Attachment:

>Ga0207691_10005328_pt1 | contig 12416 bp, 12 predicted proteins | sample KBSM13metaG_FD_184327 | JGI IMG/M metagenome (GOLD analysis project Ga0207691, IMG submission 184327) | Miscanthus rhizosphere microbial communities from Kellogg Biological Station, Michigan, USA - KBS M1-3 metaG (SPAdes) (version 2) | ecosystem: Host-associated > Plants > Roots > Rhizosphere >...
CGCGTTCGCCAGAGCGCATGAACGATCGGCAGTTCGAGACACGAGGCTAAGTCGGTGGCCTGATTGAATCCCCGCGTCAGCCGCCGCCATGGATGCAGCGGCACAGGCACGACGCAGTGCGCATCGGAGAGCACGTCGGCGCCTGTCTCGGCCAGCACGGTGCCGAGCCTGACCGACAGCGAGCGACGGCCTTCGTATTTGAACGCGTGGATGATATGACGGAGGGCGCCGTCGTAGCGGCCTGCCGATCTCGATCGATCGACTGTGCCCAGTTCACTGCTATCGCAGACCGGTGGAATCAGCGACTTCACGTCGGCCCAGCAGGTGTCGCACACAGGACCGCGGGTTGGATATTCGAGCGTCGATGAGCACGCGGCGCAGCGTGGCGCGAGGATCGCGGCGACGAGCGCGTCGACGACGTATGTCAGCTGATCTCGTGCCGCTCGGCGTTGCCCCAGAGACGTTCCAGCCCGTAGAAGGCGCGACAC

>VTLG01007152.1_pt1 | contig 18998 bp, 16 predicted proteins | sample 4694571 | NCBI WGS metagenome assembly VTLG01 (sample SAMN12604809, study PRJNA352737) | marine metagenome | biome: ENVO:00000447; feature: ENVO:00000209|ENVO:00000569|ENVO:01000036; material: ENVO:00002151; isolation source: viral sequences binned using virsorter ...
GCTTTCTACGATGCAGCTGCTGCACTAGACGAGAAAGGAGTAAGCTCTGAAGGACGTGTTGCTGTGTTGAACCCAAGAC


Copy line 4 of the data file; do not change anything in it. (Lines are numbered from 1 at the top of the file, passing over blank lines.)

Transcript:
GCTTTCTACGATGCAGCTGCTGCACTAGACGAGAAAGGAGTAAGCTCTGAAGGACGTGTTGCTGTGTTGAACCCAAGAC